Silver medalists Chan and Howe continued their recent surge. After placing fourth at last season’s nationals, they rank sixth in the world this season. That’s despite summer injuries that left them unable to practice lifts (his shoulder) and throws (her foot) for a while.

Kam, 18, and O’Shea, 31, made the podium four months after becoming a pair and less than two months after a car Kim was riding in was hit by a drunk driver while crossing an intersection. The car was totaled, but Kim and O’Shea still competed days later in Croatia.

O’Shea won the 2016 U.S. title with Tarah Kayne, retired after they split in late 2020, then came back in 2021 with Chelsea Liu. They ranked sixth in the U.S. going into 2022 Nationals, but withdrew beforehand due to concussions both suffered in a November competition fall, according to Figure Skaters Online.

NBC Sports’ Sarah Hughes (not the figure skater) contributed to this report.

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2023 U.S. Figure Skating Championships scores, results

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Full scores and results from the 2023 U.S. Figure Skating Championships in San Jose …

Women
Gold: Isabeau Levito — 223.33
Silver: Bradie Tennell — 213.12
Bronze: Amber Glenn — 207.44
4. Starr Andrews — 188.24
5. Josephine Lee — 187.68
6. Lindsay Thorngren — 187.19
7. Clare Seo — 175.60
8. Gracie Gold — 173.98
9. Ava Ziegler — 167.70
10. Sonja Hilmer — 166.49
11. Gabriella Izzo — 166.40
12. Ting Cui — 161.27
13. Audrey Shin — 161.12
14. Lindsay Wang — 154.91
15. Michelle Lee — 145.28
16. Elsa Cheng — 138.13
17. Alexa Gasparotto — 129.41
WD. Hanna Harrell

Men’s Short Program
1. Ilia Malinin — 110.36
2. Jason Brown — 100.25
3. Tomoki Hiwatashi — 85.43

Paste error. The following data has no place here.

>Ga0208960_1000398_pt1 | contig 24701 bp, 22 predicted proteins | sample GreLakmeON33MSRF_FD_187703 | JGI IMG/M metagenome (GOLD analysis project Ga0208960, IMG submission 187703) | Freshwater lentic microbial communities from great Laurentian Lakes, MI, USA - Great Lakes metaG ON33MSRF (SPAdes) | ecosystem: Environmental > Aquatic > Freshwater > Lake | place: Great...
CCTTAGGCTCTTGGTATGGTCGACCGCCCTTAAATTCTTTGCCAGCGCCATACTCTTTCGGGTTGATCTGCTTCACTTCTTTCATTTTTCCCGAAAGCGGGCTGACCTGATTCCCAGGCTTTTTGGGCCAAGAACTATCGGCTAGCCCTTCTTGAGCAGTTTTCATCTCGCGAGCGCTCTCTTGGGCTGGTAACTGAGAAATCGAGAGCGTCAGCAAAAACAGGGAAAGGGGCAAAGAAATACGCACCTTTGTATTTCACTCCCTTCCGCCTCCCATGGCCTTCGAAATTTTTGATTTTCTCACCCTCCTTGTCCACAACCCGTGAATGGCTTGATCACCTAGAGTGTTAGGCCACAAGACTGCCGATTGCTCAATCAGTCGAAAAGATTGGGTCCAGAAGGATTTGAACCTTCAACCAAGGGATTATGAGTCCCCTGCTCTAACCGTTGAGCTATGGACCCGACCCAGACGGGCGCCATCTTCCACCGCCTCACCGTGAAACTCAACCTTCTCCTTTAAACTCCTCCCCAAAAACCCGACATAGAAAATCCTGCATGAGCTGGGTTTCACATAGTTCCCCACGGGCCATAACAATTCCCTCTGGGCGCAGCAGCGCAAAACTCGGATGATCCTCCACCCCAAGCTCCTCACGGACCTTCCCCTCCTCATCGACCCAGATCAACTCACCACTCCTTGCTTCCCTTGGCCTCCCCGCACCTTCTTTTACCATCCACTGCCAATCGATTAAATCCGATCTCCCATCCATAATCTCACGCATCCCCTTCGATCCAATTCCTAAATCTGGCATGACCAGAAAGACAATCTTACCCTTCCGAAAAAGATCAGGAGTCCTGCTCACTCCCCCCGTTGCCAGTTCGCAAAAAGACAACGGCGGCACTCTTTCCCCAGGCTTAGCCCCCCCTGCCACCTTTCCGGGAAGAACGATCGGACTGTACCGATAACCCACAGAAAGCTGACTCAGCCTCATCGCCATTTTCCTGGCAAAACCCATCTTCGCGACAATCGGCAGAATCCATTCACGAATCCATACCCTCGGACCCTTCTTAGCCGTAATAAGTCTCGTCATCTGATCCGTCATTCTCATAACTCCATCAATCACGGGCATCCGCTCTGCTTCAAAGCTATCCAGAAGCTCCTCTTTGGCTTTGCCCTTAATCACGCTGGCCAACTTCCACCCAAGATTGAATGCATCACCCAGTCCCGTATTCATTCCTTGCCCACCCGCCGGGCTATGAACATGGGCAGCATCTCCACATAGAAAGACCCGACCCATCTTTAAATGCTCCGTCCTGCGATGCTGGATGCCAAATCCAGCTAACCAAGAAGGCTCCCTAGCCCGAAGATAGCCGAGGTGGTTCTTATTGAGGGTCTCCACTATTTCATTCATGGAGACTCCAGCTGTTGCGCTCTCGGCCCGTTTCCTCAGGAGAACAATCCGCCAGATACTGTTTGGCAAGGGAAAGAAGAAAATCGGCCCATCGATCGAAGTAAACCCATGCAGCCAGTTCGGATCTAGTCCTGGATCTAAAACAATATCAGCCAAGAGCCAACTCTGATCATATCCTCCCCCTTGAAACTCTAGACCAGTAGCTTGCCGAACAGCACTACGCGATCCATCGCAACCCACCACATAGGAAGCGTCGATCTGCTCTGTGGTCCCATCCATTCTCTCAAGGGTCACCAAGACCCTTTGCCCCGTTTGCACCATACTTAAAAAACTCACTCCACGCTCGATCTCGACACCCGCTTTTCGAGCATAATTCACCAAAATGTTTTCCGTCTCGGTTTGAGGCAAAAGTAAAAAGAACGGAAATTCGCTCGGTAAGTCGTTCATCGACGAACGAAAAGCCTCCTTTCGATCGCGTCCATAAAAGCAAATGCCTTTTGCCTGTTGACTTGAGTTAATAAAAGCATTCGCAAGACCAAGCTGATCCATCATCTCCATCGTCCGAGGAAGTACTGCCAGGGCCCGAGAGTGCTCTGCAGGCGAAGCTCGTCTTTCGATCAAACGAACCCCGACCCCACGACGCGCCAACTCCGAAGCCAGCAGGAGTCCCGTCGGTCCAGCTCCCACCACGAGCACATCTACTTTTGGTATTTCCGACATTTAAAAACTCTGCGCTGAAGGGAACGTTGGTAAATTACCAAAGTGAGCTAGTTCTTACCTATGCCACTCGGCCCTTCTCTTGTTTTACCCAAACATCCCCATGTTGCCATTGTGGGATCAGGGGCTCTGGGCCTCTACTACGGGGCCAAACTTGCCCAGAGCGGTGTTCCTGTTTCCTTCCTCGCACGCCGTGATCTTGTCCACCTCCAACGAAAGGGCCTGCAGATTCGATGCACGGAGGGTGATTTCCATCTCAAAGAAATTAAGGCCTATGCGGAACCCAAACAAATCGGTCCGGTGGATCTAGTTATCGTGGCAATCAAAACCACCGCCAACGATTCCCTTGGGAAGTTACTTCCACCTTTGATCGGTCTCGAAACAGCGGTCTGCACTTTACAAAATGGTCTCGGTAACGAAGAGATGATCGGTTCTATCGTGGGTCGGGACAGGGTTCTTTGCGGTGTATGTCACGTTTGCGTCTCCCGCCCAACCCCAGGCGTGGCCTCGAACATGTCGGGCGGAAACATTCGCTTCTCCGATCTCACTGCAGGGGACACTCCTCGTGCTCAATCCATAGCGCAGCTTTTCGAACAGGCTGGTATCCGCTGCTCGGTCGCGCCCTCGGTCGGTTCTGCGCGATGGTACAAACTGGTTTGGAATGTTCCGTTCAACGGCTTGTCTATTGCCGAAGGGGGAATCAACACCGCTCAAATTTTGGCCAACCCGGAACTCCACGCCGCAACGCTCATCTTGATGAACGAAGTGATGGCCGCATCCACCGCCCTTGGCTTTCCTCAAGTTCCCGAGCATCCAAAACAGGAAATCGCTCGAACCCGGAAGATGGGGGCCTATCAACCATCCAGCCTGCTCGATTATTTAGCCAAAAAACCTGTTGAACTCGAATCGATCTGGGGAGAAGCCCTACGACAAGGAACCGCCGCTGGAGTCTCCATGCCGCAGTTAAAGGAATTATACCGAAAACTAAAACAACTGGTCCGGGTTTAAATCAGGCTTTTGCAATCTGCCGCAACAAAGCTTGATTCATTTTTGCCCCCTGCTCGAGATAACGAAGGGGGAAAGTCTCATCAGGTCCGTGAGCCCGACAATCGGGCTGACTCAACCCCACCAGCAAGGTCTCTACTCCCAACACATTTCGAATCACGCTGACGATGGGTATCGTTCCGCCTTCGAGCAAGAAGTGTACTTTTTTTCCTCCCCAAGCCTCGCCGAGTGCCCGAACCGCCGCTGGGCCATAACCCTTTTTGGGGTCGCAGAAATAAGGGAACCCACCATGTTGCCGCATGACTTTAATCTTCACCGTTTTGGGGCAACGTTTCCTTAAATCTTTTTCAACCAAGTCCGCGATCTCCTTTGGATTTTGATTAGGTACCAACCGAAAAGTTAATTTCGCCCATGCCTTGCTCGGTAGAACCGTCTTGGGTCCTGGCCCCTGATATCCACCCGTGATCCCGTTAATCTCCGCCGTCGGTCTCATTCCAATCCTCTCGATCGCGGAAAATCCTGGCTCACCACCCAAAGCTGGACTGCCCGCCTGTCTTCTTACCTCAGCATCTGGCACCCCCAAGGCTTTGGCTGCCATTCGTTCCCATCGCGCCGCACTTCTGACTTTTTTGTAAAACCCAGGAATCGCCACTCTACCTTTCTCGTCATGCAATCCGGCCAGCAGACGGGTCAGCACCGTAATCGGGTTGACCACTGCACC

4. Liam Kapeikis — 82.27
5. Andrew Torgashev — 78.78
6. Maxim Naumov — 77.71
7. Jimmy Ma — 73.88
8. Goku Endo — 73.45
9. Samuel Mindra — 71.36
10. Yaroslav Paniot — 70.87
11. Camden Pulkinen — 69.47
12. Matthew Nielsen — 67.98
13. Joonsoo Kim — 67.45
14. Daniel Martynov — 64.04
15. Will Annis — 63.46
16. Dinh Tran — 60.63
17. Mitchell Friess — 59.14
18. Joseph Klein — 58.38

Pairs
Gold: Alexa Knierim/Brandon Frazier — 227.97
Silver: Emily Chan/Spencer Howe — 196.86

Bronze: Ellie Kam/Danny O’Shea — 184.01
4. Sonia Baram/Danil Tioumentsev —- 179.08
5. Valentina Plazas/Maximiliano Fernandez — 176.34
6. Katie McBeath/Nathan Bartholomay —- 172.74
7. Maria Mokhova/Ivan Mokhov —- 148.84
8. Nica Digerness/Mark Sadusky — 137.98
9. Grace Hanns / Danny Neudecker — 135.30
10. Nina Ouellette/Rique Newby-Estrella — 132.07
11. Linzy Fitzpatrick/Keyton Bearinger — 129.80

Ice Dance
Gold: Madison Chock/Evan Bates — 229.75
Silver: Caroline Green/Michael Parsons — 207.46
Bronze: Christina Carreira/Anthony Ponomarenko — 198.45
4. Emilea Zingas/Vadym Kolesnik — 198.13
5. Emily Bratti/Ian Somerville — 189.84
6. Lorraine McNamara/Anton Spiridonov — 189.15
7. Katarina Wolfkostin/Jeffrey Chen — 183.05
8. Eva Pate/Logan Bye — 182.61
9. Oona Brown/Gage Brown — 181.89
10. Isabella Flores/Ivan Desyatov — 177.31
11. Angela Ling/Caleb Wein — 167.87
12. Leah Krauskopf/YuanShi Jin — 133.93
13. Cara Murphy/Joshua Levitt — 129.85
14. Caroline Depietri/TJ Carey — 123.40
WD. Raffaella Koncius/Alexey Shchepetov

FIGURE SKATING NATIONALS: Broadcast Schedule | New Era for U.S.